They lost all six.
They really didn’t play with the type of effort in those games that has been on display from Cowboys teams in the past. Those efforts are why no one on the outside envisioned the team making a deep playoff run, even if they snuck into the postseason.
The players talked all season about controlling their own destiny. They never took advantage. And because of that, they can expect to have a new head coach.
The Morning After: Cowboys fade to black in 2019. It’s time for a new script. – Bob Sturm, The Athletic
The Sturminator weighs in with the long-term view.
This time, Jason Garrett will not survive. Let’s be honest, I have written about this so many times — and this change is so overdue — that there are barely fresh ways to say it. But it is tough to feel bad when you have the top coaching spot on the most visible team in all of football — one with virtually endless resources — and you last nearly a full decade on top without ever winning even a bronze medal. Garrett appears to conduct himself as an integrity-filled professional with earnest beliefs and principles, but he is also running a franchise that needs someone with a real clue of how to rise from mediocrity. He clearly did not. He presided over nine full seasons and managed to miss the playoffs six times. It is incredible that he was afforded anywhere close to that long, to be honest, but by the time he missed in his first, second and third years at the helm, it was definitely time to look elsewhere. But Jones thought he might have found his Tom Landry, which is probably all you need to know about the owner’s football acumen.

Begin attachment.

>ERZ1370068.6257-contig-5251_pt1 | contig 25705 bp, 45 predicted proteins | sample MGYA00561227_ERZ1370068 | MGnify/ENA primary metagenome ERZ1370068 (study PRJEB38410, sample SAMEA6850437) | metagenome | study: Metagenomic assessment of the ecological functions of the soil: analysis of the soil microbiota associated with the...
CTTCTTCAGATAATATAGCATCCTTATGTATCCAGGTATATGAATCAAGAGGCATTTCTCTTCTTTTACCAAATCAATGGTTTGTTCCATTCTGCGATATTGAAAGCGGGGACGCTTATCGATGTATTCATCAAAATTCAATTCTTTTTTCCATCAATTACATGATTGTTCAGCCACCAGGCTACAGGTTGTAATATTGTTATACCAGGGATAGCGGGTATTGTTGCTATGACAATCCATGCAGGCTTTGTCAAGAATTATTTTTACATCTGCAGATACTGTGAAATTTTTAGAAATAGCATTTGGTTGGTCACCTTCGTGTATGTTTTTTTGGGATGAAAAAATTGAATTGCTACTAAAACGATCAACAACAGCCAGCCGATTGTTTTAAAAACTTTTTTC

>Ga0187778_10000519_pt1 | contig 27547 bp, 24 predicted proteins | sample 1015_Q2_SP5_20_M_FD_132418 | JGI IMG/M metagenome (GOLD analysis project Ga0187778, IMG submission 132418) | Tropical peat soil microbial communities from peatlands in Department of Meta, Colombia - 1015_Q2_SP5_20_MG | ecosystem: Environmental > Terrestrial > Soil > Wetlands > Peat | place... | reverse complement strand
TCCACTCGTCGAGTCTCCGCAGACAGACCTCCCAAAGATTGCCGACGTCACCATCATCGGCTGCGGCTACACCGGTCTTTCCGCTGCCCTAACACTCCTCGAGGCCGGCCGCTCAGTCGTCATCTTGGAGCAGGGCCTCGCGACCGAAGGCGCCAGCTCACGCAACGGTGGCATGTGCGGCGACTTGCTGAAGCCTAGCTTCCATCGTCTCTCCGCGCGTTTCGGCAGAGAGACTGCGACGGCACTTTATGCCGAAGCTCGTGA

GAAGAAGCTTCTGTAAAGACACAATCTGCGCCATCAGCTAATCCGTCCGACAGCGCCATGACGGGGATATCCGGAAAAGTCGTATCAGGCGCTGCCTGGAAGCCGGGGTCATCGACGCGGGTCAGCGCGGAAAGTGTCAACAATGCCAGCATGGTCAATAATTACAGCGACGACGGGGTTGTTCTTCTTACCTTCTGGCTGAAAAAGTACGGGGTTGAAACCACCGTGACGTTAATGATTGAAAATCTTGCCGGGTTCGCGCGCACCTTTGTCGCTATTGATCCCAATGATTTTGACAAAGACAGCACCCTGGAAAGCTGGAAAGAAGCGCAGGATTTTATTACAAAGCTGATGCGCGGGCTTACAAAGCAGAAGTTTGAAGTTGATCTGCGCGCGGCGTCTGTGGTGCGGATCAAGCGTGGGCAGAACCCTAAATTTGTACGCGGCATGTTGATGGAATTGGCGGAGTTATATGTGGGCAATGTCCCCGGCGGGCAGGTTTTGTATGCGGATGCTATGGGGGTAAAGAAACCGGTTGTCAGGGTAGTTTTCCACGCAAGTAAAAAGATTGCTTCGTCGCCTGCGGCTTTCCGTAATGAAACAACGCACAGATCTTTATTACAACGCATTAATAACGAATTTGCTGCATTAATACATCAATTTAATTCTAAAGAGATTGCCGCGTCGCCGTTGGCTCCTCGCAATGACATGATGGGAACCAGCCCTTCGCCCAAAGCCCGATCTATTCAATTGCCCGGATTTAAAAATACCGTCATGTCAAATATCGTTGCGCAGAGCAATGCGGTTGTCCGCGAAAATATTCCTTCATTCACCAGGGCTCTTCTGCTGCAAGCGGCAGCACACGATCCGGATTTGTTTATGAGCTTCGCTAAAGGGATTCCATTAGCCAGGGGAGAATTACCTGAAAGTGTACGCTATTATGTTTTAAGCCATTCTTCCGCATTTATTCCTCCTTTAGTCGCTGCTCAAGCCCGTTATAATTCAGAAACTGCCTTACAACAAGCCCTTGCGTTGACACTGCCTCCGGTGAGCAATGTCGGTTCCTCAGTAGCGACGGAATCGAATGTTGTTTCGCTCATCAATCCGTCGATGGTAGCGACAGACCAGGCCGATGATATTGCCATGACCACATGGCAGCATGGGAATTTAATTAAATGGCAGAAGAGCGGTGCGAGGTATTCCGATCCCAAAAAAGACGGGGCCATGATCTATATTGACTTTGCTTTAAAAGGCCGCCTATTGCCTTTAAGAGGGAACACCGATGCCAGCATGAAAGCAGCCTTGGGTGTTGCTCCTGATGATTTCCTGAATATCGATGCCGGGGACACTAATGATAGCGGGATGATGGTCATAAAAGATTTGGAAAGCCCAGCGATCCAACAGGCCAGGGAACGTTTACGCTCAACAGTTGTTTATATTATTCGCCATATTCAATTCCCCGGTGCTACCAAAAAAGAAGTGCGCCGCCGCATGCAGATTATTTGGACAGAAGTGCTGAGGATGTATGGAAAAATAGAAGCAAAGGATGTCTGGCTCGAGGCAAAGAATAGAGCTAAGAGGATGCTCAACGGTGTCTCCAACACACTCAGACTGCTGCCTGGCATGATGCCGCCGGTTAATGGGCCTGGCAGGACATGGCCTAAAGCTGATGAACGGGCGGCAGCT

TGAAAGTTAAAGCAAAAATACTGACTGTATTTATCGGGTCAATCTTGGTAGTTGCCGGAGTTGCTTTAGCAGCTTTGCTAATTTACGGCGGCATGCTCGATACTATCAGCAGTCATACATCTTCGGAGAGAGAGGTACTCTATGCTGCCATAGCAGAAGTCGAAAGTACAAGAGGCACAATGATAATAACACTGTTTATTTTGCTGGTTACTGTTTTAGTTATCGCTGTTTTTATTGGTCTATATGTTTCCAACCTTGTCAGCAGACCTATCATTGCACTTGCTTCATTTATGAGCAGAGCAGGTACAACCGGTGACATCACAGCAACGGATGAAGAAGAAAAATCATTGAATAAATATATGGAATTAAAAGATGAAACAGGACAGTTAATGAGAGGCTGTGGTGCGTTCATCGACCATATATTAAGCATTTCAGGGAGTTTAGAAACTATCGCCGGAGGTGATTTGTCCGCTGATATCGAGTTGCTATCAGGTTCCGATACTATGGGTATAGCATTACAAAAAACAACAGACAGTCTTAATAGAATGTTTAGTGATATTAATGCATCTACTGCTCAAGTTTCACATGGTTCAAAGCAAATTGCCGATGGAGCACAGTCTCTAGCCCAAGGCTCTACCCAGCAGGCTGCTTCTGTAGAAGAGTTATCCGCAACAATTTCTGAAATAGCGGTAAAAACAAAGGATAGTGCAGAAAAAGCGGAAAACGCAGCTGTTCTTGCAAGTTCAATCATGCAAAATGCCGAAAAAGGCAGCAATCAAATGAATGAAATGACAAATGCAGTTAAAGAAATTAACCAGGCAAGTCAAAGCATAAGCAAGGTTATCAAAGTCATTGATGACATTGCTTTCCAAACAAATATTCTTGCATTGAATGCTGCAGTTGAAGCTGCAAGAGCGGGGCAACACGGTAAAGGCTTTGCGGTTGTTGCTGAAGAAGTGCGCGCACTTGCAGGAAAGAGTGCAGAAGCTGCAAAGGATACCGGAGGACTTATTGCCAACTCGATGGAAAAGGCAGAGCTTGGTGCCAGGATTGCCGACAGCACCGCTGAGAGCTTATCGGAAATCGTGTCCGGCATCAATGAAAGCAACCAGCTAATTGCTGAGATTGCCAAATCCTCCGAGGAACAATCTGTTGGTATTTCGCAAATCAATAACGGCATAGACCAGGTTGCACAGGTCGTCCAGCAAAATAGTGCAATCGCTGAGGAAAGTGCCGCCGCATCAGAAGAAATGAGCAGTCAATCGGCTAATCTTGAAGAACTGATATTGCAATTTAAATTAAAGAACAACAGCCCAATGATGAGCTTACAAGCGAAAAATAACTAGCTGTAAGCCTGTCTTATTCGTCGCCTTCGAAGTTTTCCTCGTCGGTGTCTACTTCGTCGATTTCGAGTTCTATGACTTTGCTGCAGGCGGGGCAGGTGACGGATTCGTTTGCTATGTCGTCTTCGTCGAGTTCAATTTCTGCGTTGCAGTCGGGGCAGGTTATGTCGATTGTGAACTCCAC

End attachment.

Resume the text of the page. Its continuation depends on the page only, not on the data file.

Alas, Jason Garrett was just Wade Phillips with better interview skills. He was unable to juggle the constant interference with the main job of a head coach: squeezing every last drop of potential out of a team where the players can lose focus if you don’t demand they stay locked in. The glitz and glamour of the Star and the life of being a Cowboy can quickly influence a professional football player that their brand and their agenda is all that really matters. If that happens too often, then we are sitting here every year wondering why the team’s final product never seems to add up to the sum of its parts, let alone exceed it.
Dallas Cowboys: Awful season couldn’t have come to a more perfect end - Andy Nesbitt, ForTheWin
Sunday perfectly captured the frustrations of the 2019 Cowboys.
While the Raiders have their “Just win baby” the Cowboys slogan should be “Shoulda, coulda, woulda” because they continue to be the ultimate tease in the NFL.
There really couldn’t have been a more fitting end to this underwhelming season for a team that looked really good in flashes and really blah in others.
Sunday was an example of how good this team could be and what a waste this year was. Sure, it was against the lowly Redskins who have been looking forward to going on vacation for weeks now, but still, Dallas looked way too good on Sunday for things to be coming to an end.